> Also, why would ssl.com even create a subCA named "QuantumCA"? Are they in business with this person claiming to be the founder of "QuantumCA" who appears to be responsible for exploiting this acme.sh 0day? What does this say about ssl.com's trustworthiness? Or is the person in the github comments lying?

There is a business relationship between QuantumCA and ssl.com. QuantumCA is a reseller of ssl.com, and they've paid extra to ssl.com so that the certificates they purchase get issued from an intermediate CA named "QuantumCA" rather than one of ssl.com's usual intermediate CAs which have "ssl.com" in the name. This lets QuantumCA pretend to be a real CA. This is a common practice in the industry, and I don't think it says anything about the trustworthiness of ssl.com, because the business relationship with QuantumCA doesn't in any way subvert the integrity of the WebPKI since ssl.com retains control of the issuance. Still, I wish intermediate CA white-labeling were banned because it causes terrible confusion about who is and isn't a CA.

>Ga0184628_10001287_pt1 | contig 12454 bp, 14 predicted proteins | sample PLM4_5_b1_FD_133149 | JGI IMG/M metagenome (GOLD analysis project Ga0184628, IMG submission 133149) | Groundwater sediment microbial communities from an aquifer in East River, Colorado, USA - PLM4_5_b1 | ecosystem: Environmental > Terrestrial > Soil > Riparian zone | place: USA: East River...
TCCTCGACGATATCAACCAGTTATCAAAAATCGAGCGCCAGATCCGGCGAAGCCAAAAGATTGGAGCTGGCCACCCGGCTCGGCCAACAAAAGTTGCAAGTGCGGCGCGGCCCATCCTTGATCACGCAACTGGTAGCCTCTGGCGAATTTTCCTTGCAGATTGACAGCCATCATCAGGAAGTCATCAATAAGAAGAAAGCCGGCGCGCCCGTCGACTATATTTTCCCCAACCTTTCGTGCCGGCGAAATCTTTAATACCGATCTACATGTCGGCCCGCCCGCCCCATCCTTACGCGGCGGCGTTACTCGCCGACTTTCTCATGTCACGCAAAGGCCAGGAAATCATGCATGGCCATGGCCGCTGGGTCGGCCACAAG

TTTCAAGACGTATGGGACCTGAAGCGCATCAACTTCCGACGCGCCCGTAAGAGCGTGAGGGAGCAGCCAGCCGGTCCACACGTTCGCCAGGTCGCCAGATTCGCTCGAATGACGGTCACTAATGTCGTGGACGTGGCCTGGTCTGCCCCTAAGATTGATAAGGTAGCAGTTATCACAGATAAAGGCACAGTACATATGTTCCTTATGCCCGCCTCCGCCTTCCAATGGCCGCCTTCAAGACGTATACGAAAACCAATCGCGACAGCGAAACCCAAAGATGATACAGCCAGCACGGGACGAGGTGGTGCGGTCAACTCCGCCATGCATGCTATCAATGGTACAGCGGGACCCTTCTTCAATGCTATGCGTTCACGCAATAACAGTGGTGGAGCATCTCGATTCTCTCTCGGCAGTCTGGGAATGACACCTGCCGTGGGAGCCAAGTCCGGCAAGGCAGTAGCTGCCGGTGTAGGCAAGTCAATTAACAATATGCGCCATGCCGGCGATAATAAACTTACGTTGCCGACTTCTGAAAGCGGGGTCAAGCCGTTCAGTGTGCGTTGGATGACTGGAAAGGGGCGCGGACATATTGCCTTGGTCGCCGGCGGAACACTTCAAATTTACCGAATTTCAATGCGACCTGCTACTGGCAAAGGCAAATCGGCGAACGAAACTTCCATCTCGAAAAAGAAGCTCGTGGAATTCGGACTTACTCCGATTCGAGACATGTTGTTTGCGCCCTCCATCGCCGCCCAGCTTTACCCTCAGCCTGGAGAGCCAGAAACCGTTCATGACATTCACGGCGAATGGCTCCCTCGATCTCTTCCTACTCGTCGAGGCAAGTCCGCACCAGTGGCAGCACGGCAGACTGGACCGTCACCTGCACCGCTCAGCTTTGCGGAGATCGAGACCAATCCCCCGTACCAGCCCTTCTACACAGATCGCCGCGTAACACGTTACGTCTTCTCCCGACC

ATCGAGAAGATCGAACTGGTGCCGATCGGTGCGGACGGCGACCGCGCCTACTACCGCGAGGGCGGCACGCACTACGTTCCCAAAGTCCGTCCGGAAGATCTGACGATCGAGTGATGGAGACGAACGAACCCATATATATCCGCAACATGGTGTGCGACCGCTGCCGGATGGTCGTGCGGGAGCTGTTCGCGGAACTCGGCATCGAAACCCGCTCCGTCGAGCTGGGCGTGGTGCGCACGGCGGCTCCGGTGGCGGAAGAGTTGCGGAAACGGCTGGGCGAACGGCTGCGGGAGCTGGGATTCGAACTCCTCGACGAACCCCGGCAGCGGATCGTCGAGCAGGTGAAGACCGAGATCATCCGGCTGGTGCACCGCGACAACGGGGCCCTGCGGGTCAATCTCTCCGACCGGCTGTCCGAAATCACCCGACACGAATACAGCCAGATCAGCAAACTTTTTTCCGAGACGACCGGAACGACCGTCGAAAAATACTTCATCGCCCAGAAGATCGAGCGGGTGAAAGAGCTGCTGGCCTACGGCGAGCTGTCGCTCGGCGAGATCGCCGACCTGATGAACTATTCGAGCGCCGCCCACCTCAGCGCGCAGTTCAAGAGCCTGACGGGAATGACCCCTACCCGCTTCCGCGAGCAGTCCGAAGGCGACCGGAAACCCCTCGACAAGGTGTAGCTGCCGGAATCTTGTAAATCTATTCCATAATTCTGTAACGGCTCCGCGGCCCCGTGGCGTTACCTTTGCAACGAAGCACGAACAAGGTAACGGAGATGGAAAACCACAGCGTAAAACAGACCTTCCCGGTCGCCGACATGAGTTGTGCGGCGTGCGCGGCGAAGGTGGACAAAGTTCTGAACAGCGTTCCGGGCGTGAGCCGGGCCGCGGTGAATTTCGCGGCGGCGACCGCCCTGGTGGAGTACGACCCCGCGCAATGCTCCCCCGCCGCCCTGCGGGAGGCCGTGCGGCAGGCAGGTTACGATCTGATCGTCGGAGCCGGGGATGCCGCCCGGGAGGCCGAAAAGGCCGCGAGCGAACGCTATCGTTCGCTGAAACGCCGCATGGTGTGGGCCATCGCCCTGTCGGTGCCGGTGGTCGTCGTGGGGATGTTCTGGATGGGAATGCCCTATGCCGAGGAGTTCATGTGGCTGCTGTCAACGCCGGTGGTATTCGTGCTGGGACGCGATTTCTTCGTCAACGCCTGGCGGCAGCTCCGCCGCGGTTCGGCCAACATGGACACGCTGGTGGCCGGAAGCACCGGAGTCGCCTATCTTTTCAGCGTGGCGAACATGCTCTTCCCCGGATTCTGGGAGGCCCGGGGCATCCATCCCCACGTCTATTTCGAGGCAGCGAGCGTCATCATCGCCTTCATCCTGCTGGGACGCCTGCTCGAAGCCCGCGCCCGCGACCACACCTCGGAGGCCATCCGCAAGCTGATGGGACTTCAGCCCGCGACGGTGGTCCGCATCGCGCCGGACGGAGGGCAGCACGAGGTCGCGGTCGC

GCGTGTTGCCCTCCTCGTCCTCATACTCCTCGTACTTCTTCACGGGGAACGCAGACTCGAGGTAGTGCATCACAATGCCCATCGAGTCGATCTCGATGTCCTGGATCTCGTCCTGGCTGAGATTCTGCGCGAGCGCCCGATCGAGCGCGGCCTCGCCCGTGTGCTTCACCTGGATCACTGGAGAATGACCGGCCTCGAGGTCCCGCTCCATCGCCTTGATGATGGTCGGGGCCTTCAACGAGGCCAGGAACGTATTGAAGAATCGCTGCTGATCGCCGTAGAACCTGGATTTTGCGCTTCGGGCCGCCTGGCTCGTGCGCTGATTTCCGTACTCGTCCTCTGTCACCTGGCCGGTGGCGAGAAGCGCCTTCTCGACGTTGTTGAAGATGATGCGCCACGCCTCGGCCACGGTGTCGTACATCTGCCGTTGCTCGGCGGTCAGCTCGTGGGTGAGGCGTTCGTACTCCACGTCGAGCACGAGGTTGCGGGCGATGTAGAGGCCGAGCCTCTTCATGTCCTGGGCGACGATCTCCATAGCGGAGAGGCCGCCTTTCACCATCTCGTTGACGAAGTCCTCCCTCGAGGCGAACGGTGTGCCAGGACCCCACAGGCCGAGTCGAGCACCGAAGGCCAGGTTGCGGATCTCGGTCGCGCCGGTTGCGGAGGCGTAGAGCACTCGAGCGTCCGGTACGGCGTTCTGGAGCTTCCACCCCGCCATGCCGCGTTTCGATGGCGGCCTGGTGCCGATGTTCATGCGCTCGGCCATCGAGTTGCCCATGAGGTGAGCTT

reply


0x0 23 hours ago | root | parent | next [–]

I find it troubling that a root CA (ssl.com) is apparently OK with lending their name in a business relationship with an actor that is actively exploiting an acme.sh 0day.


tptacek 20 hours ago | root | parent | next [–]

This feels a little bit like doubling down to find ways to implicate the actual CA instead of the reseller. It's clear how mismanagement by a real CA would make a more interesting story than by this random no-longer-existing pseudo-reseller, but I don't think there's evidence to support that story yet.
reply


0x0 20 hours ago | root | parent | next [–]

But it's not a random pseudo-reseller? The one github comment from "the founder of Quantum CA" seems to say they are also the creator of HiCA, which is the entity that was exploiting the 0day in acme.sh. And the crt.sh link shows an intermediate CA cert named "QuantumCA", signed by ssl.com.
So QuantumCA == HiCA == exploiters of the acme.sh 0day, it's all the same entity? The intermediate CA could just as well be named "0dayexploitersCA"? Why is it not a huge concern that ssl.com is fine with operating such a "0dayexploitersCA" intermediate?

Am I missing something here?

reply
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Kurt Seifried

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Jun 10, 2023, 2:08:47 PMJun 10
to Xiaohui Lam, dev-secur...@mozilla.org
Forwarding this to the list, I'm not comfortable with off list discussions in private.

On Sat, Jun 10, 2023 at 11:18 AM Xiaohui Lam <inao...@gmail.com> wrote:
Mr Seifried,